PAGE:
Arlie Hochschild

'Strangers in Their Own Land': Anger and Loss Among Tea Partiers and Trump Supporters

The following is an excerpt from the new bookStrangers in Their Own Land by Arlie Hochschild (The New Press, 2016).

We pull over, climb down, and walk into the nearest row. Mike cuts us a stalk, head and tails it, and whittles two sticks of the fibrous sugarcane. We chew it and suck the sweetness from it. Back in the truck, Mike continues his reverie about the tiny bygone settlement of Banderville, finally dismantled only in the 1970s. About three quarters had been black and a quarter white, and they had lived, as he recalls it, in close, unequal, harmony. Mike had passed his boyhood in an era of sugar, cotton, and mule-drawn plows and his adulthood in the era of oil. As a teenager earning money over the summer for college, he had laid wooden boards through mosquito-infested bayous to set up oil-drill platforms. As a grown, college-educated man, he had trained himself as an “estimator”—calculating the size, strength, and cost of materials needed to construct large platforms that held oil-drilling rigs in the Gulf, and to create the giant white spherical tanks that stored vast quantities of chemicals and oil. “When I was a kid, you stuck a thumb out by the side of the road, you got a ride. Or if you had a car, you gave a ride. If someone was hungry, you fed him. You had community. You know what’s undercut all that?” He pauses. “Big government.”

We climb back in his red truck, take a swig of water (he has brought plastic bottles for us both), and continue edging forward through the cane as our conversation shifts to politics. “Most folks around here are Cajun, Catholic, conservative,” he explains, adding with gusto, “I’m for the Tea Party!”

I’d first seen Mike Schaff months earlier standing at the microphone at an environmental rally on the steps of the Louisiana state capital in Baton Rouge, his voice cracking with emotion. He had been a victim of one of the strangest, literally earth-shaking environmental disasters in the nation, one that robbed him of his home and community—a sinkhole that devoured hundred-foot-tall trees and turned forty acres of swamp upside down, as I shall describe. That raised a big question in my mind. The disaster had been caused by a lightly regulated drilling company. But as a Tea Party advocate, Mike had hailed government deregulation of all sorts, as well as drastic cuts in government spending—including that for environmental protection. How could he be both near tears to recall his lost home and also call for a world stripped of most government beyond the military and hurricane relief? I was puzzled. I sensed a wall between us.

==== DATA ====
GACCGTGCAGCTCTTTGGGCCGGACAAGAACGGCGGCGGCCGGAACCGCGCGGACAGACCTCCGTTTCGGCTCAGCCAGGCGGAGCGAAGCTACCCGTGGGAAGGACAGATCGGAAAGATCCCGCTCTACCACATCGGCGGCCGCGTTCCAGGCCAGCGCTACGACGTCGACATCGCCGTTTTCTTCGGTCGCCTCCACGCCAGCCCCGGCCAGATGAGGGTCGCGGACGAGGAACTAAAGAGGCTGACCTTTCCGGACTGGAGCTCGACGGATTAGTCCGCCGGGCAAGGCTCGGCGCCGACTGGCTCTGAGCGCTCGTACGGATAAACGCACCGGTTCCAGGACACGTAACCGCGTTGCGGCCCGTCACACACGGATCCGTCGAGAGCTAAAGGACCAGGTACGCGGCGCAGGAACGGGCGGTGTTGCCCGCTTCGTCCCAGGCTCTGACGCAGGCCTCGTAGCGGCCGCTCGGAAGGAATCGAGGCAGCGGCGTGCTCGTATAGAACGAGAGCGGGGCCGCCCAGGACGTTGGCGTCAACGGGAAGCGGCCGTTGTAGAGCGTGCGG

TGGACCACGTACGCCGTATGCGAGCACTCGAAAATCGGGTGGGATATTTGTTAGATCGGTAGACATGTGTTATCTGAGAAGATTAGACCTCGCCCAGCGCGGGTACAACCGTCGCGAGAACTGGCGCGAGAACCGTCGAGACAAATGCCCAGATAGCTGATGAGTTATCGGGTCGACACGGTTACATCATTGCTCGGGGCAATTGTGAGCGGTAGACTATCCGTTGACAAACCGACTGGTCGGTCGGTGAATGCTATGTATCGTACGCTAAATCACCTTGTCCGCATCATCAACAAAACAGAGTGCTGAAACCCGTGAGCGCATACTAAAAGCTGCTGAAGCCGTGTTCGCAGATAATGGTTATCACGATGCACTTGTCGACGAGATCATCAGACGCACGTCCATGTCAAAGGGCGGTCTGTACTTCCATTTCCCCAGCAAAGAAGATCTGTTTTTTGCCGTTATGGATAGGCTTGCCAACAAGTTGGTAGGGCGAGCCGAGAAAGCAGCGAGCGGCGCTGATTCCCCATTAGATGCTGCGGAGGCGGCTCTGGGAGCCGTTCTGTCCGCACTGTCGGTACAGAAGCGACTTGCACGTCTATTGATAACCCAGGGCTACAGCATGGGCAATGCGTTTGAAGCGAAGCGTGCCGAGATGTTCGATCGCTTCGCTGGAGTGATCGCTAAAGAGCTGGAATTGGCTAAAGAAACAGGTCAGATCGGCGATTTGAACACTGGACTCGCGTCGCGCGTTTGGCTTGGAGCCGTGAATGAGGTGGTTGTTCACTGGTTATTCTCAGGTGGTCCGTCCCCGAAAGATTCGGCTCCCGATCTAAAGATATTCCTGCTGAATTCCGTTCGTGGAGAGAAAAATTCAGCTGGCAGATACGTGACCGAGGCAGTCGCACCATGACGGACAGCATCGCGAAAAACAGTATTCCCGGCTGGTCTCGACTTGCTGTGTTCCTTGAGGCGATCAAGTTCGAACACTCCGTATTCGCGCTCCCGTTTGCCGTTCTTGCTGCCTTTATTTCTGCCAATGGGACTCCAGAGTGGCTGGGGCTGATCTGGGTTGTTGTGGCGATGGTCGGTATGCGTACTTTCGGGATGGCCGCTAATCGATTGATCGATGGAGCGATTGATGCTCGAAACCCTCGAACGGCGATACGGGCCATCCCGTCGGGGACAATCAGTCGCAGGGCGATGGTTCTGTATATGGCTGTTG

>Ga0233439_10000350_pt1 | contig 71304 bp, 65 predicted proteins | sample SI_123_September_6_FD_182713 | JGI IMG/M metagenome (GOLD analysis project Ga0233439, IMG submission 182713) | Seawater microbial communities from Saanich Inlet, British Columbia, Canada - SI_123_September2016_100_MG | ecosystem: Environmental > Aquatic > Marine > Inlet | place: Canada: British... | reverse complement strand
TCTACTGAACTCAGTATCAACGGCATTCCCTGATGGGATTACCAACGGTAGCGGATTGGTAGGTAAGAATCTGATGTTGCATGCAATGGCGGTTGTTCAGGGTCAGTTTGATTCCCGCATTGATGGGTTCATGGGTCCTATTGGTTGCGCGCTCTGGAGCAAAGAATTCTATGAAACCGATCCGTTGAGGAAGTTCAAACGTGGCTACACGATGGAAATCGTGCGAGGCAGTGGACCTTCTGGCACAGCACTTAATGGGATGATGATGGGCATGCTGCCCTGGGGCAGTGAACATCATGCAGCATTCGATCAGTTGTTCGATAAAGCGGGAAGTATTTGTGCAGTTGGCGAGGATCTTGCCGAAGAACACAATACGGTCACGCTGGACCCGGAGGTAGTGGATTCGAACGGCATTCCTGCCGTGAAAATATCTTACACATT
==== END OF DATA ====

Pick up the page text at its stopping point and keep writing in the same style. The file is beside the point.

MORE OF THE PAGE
Empathy Walls

You might say I’d come to Louisiana with an interest in walls. Not visible, physical walls such as those separating Catholics from Protestants in Belfast, Americans from Mexicans on the Texas border, or, once, residents of East and West Berlin. It was empathy walls that interested me. An empathy wall is an obstacle to deep understanding of another person, one that can make us feel indifferent or even hostile to those who hold different beliefs or whose childhood is rooted in different circumstances. In a period of political tumult, we grasp for quick certainties. We shoehorn new information into ways we already think. We settle for knowing our opposite numbers from the outside. But is it possible, without changing our beliefs, to know others from the inside, to see reality through their eyes, to understand the links between life, feeling, and politics; that is, to cross the empathy wall? I thought it was.

I’d asked Mike Schaff to show me where he’d grown up because I wanted to understand, if I could, how he saw the world. By way of introduction, I’d told him, “I’m from Berkeley, California, a sociologist, and I am trying to understand the deepening divide in our country. So I’m trying to get out of my political bubble and get to know people in yours.” Mike nodded at the word “divide,” then quipped, “Berkeley? So y’all must be communist!” He grinned as if to say, “We Cajuns can laugh, hope you can.”